They marveled at glaciers and active volcanoes during a flight-seeing tour.
They were surprised and pleased to see oil rigs coexisting with a wildlife-friendly environment.
They were impressed by the care Kenai takes of its children and elderly.
Mainly, though, representatives from the city of Boishoy Kamen, Russia spent last week learning the tools of local trade.
Kenai and Boishoy Kamen partnered for the purposes of mutual learning less than a year ago with the help of the International City/County Management Association (ICMA). Kenai City Council member Linda Swarner and First National Bank Manager Jason Carroll visited Boishoy in March to make initial contact, and last week two Boishoy Kamen representatives arrived for a series of work sessions with the Kenai Peninsula Borough’s Economic Development District and to tour the city’s administrative facilities.
To hear them tell the tale through Kenai-area translator Gregory Weissenberg they learned a lot.
“We wanted to see in which way the local administration interacts with business,” said Nina Kovtun, the economic department director for the Russian city of 39,000. “What we saw, we really liked.”
Kovtun was on the Kenai Peninsula until Friday night with Far Eastern National Technical University Director Alexander Andryukhin and Elena Vershinina, a Russian representative of ICMA.
The three toured city departments, visited the Alaska Vocational Technical Center in Seward and Kenai Peninsula College’s Kenai River campus and met with Rep. Ralph Samuels, R-Anchorage. Most of their time, though, was spent working on an action plan for developing a business incubation center for Boishoy Kamen.
According to Kovtun, the goals of her city’s center will closely resemble those of the EDD: to provide consulting services for small business start-ups, help them with planning and marketing and to connect willing entrepreneurs with needed training in computers and accounting.
Since the March visit from the Kenai delegation, the Boishoy Kamen reps have found an office for their city’s center and is moving ahead with plans to fill it with resources.
“As we speak, we have determined the staff that will be working with us,” Andryukhin said. He and Kovtun have tapped three members of the Boishoy Kamen business community for the positions, he said.
Kovtun and Andryukhin each spoke of challenges unique to their country in general and their city specifically. Beyond the hiccups Russia’s relative inexperience as a market economy causes nationwide, Boishoy Kamen is technically still a “closed city.”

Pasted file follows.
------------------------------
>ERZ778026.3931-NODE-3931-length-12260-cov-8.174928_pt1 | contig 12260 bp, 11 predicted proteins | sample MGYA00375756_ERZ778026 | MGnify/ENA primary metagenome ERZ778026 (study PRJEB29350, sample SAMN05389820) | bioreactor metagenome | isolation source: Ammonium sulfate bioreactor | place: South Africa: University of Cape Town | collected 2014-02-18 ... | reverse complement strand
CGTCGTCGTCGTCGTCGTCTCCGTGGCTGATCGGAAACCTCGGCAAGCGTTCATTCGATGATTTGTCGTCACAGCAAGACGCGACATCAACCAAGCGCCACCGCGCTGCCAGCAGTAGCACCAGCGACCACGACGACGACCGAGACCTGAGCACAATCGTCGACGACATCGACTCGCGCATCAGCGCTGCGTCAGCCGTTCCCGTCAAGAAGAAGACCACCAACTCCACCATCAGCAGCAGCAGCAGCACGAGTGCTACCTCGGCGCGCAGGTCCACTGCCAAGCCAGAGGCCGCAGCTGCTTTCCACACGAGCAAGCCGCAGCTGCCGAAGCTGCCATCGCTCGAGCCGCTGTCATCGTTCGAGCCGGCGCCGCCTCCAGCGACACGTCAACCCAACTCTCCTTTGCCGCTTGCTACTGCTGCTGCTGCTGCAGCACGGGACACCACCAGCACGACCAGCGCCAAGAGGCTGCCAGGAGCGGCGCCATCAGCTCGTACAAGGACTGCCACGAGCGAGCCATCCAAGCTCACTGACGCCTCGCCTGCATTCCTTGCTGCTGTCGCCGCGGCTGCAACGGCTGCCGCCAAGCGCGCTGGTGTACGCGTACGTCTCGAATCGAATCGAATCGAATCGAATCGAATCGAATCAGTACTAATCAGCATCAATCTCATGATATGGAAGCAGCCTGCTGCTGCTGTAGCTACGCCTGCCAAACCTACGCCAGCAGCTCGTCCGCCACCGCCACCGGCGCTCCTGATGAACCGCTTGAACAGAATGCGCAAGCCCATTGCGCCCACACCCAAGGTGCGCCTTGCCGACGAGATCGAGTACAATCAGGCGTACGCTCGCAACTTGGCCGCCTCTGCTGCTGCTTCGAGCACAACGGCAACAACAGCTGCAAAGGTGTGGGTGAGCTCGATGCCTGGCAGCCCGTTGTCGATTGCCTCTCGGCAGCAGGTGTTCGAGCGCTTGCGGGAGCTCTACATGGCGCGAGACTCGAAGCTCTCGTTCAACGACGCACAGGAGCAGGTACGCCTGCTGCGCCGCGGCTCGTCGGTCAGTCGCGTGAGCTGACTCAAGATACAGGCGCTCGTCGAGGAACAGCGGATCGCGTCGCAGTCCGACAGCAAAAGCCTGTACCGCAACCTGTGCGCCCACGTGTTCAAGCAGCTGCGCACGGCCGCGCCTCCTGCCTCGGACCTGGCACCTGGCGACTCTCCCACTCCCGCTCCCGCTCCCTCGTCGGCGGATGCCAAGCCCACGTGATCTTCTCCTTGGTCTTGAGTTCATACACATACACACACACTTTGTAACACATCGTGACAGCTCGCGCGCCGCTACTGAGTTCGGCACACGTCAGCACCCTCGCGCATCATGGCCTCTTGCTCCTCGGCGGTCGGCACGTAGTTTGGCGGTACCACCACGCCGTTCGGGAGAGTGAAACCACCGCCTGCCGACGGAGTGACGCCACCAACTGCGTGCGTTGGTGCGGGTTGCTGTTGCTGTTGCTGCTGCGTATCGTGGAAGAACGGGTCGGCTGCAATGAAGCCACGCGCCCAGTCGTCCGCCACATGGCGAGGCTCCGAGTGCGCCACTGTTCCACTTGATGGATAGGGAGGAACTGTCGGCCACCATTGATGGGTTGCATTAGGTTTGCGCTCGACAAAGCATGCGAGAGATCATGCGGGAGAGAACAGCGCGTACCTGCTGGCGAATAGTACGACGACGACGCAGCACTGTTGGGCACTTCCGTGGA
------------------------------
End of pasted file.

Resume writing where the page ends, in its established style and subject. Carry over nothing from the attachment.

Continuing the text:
That status means its market sectors are still purposefully intertwined with the local government. The city restricts who can live, do business or visit there, largely because of nuclear materials developed and manufactured there during the Soviet era and the city’s current efforts to dispose of those materials.
Kovtun said the city’s being closed helps protect such materials from falling into the hands of terrorists, but it also stresses the business community and strains municipal resources.
The far-reaching responsibilities of the municipality make it difficult, she said, stretch thin the resources necessary to heat apartment buildings, run day care centers or maintain cultural and recreational facilities.
Boosting the private sector should boost Boishoy’s ability to tackle such problems, Kovtun said.
“We would like our local economy to become more diversified so we can be less reliant on the municipality,” she said.
Overcoming the obstacles of that reliance factored heavily into the development of their action plan this week. The process was illuminating for the Russian delegation, but the learning went both ways.
“For me, working with them has been an eye-opening experience,” said Dee Gaddis, program manager for the EDD. “We’re really lucky to have what we have.”
Gaddis, who worked with the Russians daily during their visit, will go to Boishoy Kamen in late September or early October. There, she will help the group identify possible areas for business development, provide feedback on the work it does between now and then, and look into possible cross-border business ventures.
According to Susan Cosner, a Washington, D.C.-based representative of the ICMA, the program’s partnerships are meant to be mutually beneficial.
“We really do promote those longer-term connections,” Cosner said.
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